The Liberal Democrats are seeking to head off Labour and Tory attacks at the general election by stressing they favour only "moderate" tax rises.
Outlining their economic strategy yesterday, the Liberal Democrats said the level of taxation was "broadly right". They argued that their plans for a 50p top rate of tax on earnings above £100,000 would barely alter it, affecting only 1 per cent of taxpayers, and promised it would be the only rise under their "fair tax" policy.
Charles Kennedy, the Liberal Democrats' leader, said the differences between the three main parties on the overall tax take was "minimal".
"The real issue here is not the broad levels of taxation and spending. It is one of principle and priority," he said. "The principle is ensuring that the tax burden does not fall disproportionately on the poor and vulnerable. Our priority is high-quality public services - not the false choices being offered by the other two parties."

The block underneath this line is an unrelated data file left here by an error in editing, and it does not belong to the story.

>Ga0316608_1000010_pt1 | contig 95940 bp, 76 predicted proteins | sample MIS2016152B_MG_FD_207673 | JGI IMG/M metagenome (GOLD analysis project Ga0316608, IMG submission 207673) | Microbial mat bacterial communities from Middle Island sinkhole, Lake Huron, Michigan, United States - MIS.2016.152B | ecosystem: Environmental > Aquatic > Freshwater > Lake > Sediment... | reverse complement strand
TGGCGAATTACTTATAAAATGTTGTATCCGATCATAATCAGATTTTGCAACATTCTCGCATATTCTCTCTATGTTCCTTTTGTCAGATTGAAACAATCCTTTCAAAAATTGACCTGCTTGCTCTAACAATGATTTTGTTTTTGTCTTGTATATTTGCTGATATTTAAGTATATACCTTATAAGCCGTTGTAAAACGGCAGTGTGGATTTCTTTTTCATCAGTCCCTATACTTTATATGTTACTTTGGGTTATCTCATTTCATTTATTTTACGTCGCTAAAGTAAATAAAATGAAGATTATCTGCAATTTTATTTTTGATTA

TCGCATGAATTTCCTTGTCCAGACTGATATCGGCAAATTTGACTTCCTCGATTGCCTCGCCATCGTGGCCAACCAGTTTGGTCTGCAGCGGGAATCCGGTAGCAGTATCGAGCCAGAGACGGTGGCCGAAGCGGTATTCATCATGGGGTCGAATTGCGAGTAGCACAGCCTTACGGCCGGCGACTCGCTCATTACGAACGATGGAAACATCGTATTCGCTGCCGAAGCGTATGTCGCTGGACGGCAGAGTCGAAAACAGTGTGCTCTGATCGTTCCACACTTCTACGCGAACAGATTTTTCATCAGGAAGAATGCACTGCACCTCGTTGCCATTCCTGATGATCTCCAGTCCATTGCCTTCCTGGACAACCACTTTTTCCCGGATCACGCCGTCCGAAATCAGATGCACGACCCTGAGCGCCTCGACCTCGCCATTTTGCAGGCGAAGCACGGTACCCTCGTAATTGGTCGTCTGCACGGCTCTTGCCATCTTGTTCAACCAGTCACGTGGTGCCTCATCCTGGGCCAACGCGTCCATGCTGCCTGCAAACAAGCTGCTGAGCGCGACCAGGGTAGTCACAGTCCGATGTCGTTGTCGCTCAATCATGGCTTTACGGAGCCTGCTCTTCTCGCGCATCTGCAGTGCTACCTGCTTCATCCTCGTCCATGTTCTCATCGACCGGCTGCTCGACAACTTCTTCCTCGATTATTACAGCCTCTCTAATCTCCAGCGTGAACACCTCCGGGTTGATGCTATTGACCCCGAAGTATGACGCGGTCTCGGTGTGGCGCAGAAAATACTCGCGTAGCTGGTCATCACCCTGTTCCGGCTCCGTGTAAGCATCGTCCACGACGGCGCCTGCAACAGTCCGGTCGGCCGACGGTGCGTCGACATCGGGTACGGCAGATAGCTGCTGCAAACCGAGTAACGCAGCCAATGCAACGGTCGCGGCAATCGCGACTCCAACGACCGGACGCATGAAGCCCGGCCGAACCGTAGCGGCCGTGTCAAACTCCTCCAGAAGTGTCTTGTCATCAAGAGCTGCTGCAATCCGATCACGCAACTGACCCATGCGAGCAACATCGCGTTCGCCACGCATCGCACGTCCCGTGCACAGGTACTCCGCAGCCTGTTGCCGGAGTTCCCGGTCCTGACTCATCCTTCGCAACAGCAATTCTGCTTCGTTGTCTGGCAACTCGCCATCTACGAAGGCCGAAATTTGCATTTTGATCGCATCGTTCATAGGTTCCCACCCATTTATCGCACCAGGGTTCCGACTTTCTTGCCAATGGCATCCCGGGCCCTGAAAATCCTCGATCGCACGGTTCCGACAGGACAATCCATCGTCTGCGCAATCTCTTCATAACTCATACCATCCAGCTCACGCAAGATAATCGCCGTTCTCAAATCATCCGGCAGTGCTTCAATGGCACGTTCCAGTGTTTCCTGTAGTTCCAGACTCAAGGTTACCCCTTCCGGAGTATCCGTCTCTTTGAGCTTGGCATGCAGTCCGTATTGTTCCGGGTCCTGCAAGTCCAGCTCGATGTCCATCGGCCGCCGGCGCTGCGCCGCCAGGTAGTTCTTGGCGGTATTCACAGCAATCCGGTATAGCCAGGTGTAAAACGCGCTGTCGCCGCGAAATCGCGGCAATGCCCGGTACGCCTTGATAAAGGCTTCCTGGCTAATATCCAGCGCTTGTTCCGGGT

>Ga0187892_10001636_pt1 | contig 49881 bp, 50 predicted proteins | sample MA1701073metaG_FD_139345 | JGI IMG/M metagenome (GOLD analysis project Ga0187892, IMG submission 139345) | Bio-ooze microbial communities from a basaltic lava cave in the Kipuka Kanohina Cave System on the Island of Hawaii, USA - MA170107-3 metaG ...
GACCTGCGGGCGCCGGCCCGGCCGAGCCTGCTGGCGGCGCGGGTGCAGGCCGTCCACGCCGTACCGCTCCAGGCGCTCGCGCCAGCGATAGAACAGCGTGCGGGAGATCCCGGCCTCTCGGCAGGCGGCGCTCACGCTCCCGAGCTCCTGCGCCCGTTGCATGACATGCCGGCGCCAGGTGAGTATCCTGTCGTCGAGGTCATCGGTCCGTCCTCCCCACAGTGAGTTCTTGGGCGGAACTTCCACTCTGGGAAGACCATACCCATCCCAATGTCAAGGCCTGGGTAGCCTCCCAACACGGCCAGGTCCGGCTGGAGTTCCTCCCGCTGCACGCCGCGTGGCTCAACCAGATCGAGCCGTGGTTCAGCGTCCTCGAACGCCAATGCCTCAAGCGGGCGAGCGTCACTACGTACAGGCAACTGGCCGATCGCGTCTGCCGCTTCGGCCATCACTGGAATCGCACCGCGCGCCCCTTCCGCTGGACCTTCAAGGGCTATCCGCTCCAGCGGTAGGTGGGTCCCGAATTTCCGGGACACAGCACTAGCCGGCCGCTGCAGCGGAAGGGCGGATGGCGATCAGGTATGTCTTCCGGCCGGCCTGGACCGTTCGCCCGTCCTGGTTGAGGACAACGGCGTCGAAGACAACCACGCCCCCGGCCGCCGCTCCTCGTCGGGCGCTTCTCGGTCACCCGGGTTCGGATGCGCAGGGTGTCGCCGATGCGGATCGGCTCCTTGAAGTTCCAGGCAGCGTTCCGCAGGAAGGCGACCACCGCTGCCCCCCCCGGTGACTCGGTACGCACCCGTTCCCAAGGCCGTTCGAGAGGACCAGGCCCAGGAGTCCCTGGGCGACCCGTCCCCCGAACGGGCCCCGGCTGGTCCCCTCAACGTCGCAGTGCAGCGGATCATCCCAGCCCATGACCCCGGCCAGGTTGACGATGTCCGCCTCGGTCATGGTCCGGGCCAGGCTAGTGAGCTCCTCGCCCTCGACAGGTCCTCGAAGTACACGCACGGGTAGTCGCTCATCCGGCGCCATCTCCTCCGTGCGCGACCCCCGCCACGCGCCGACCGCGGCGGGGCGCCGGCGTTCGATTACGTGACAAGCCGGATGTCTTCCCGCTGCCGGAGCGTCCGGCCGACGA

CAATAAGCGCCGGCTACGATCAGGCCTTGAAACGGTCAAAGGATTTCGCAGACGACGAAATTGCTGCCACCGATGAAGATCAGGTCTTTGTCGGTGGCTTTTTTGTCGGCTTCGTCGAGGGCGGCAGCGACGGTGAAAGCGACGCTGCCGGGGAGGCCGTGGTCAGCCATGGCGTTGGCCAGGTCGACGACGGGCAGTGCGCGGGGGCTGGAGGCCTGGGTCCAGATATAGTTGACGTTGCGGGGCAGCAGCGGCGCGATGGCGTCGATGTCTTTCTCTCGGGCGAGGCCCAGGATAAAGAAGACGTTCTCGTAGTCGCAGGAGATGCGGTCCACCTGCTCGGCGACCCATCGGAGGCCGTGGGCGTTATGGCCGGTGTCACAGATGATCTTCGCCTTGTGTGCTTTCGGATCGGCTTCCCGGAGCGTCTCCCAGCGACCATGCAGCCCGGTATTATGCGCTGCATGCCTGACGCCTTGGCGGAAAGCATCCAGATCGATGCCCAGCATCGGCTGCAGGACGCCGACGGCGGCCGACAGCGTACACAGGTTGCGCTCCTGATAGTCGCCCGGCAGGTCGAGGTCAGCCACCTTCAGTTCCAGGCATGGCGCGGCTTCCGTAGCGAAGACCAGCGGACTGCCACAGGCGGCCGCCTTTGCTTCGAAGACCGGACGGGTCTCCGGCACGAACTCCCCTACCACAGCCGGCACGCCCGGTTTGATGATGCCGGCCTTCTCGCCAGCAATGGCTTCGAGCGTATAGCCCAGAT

However, Mr Kennedy put some light between his party and Labour by saying he did not "shy away" from a commitment to redistributing wealth. A Liberal Democrat commission would draw up proposals for a progressive tax system after the election.
"Under Tony Blair, because of the complex credit regime, four in 10 pensioners are paying a 50 per cent marginal rate of tax on the money they earn, and almost two million poor families are paying a 60 per cent marginal rate. How on earth can it make sense that the poorest in our society pay more of their income in tax than the richest? This is voodoo economics."
But the party's attempt to avoid a "high tax" label failed to halt criticism. Oliver Letwin, the shadow Chancellor, challenged the Liberal Democrats to say which other taxes they would raise to fill an estimated £11bn black hole in the finances.
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